• 🗣️ Luka:I wish I could have played with him more, but his last season, my first was amazing just to experience. He helped me a lot, especially coming into the NBA not knowing what to expect, what kind of player I’m going to be.”
  • 🗣️ Kidd on what Doncic could learn from Nowitzki’s title run:Patience … Trusting that you’ve done all the hard work.”

Where They Belong: After becoming the first team in 14 years to knock off three straight 50+ win teams to reach the Finals, the Mavs are ready for the Finals stage.

  • 🗣️ Luka: “It’s very hard. I don’t think people understand how hard it is to win games in this league, especially in the Playoffs, so I think we earned the right to be here. We deserve that because every game we played in the Playoffs was really hard to win.”


Similar Styles: Star duos, clutch poise and 3-point happy offenses aren’t the only qualities Dallas and Boston have in common.

Both teams excel in specific facets that will clash and help decide the Finals champion.

Beyond The Box Score: We’ve already covered the basics. Now, it’s time to dive deeper and examine three “strength vs. strength” team matchups to watch this series.

1. Corner 3 Control

  • The Mavs are hitting a Playoff-high 4.6 corner 3s per game, and 34% of their 3-point attempts have come from the corners, the second-highest rate this postseason
  • P.J. Washington leads all players with 28 corner 3s this postseason – five shy of Bruce Bowen’s Playoff record of 33 in 2007 – and Derrick Jones Jr. is tied for the second-most with 17
  • The Celtics, meanwhile, have allowed 18% of their opponents’ 3s to come from the corners, the lowest percentage among Playoff teams

2. Points In The Paint

  • Boston has only taken 42% of its shots from inside the paint this postseason – the lowest among all teams – but ranks first in field goal percentage (63.2%) from that area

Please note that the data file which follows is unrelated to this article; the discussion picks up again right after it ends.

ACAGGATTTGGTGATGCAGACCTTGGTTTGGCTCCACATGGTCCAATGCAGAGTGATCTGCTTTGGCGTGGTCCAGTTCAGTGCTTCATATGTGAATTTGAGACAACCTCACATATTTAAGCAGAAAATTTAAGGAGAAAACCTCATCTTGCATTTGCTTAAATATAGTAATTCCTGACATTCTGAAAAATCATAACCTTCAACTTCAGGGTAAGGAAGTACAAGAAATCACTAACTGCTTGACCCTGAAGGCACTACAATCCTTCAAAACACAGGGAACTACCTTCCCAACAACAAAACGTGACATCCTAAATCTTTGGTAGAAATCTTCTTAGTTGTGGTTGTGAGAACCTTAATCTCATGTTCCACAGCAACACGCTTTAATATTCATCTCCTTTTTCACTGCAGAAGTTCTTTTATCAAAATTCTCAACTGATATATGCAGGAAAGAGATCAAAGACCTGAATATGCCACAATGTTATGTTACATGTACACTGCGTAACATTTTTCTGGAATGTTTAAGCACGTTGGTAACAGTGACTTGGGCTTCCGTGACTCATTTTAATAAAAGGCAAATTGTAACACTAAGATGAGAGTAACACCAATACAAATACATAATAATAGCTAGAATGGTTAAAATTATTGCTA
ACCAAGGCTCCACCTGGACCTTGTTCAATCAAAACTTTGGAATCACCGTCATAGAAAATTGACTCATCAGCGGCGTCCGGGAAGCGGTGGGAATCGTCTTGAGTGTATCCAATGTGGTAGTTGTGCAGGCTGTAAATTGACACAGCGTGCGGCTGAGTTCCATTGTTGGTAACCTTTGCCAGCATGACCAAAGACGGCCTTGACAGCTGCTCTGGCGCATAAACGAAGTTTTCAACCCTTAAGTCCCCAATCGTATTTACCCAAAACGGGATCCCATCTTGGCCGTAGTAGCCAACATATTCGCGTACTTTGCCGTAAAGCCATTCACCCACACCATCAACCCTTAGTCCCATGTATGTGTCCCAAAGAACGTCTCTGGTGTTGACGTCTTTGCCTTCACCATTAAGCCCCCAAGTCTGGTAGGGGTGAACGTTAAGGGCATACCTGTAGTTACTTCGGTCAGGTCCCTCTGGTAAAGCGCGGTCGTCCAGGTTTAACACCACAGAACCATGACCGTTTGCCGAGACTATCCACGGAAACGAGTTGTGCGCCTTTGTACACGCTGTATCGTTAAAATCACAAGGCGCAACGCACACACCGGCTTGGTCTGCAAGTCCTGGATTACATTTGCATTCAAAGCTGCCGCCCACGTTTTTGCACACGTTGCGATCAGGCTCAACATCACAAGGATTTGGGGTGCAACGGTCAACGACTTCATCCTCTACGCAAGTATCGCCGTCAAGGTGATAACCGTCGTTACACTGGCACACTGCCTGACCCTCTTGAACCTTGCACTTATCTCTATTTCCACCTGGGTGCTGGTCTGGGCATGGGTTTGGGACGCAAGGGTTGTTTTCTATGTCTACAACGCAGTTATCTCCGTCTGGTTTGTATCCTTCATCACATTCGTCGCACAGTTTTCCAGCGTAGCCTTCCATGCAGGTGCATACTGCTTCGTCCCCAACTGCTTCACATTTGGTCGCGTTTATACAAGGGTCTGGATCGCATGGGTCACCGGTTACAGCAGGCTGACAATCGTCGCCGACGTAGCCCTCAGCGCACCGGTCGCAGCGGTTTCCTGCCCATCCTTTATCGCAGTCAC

• Dallas has held its opponents to just 51.1% shooting in the paint this postseason, the third-lowest opponent percentage
  • Jaylen Brown is shooting 65.1% (97-149) in the paint, a Playoff-high among the 16 players with 100+ paint attempts
  • Daniel Gafford has forced opponents to 45.2% (38-84) shooting at the rim, a Playoff-best among the 17 players who’ve defended 50+ shots at the cup

3. Mavs OREB vs. Celtics DREB

  • Dallas ranks fourth this postseason in both offensive rebound percentage (31%) and 2nd-chance points per game (13.4)
  • Boston ranks second in defensive rebounding percentage (77.0%) and has allowed the fewest 2nd-chance points (8.3 per game) of any Playoff team over the last seven years

See more key stats ahead of the NBA Finals here.


You know about Kyrie and Luka.

You know about Tatum and Brown.

But what about their teammates? Check out one stat about the potential X-factors in this year’s Finals …


  • P.J. Washington: Leads the postseason in corner 3s made (1.6 per game), attempted (4.0 per game) and he’s converting them at a 41.2% clip
  • Derrick Jones Jr: Leads all Mavs in pace (98.33) this postseason (min. 30 min/g) and has the second-highest effective FG% (57.3) among starters
  • Daniel Gafford: In addition to his elite rim protection, Gafford led the NBA in field goal percentage in the regular season (72.5)
  • Dereck Lively II: Leads the Playoffs in FG% as the ‘roll man’ in pick & rolls (72.0) and his +6.8 plus/minus is the second-best for a rookie in Playoff history, trailing only Manu Ginobili in 2003
  • Josh Green: Has the best assist/turnover ratio on the Mavs in these Playoffs at 2.86 (min. 15 min/g)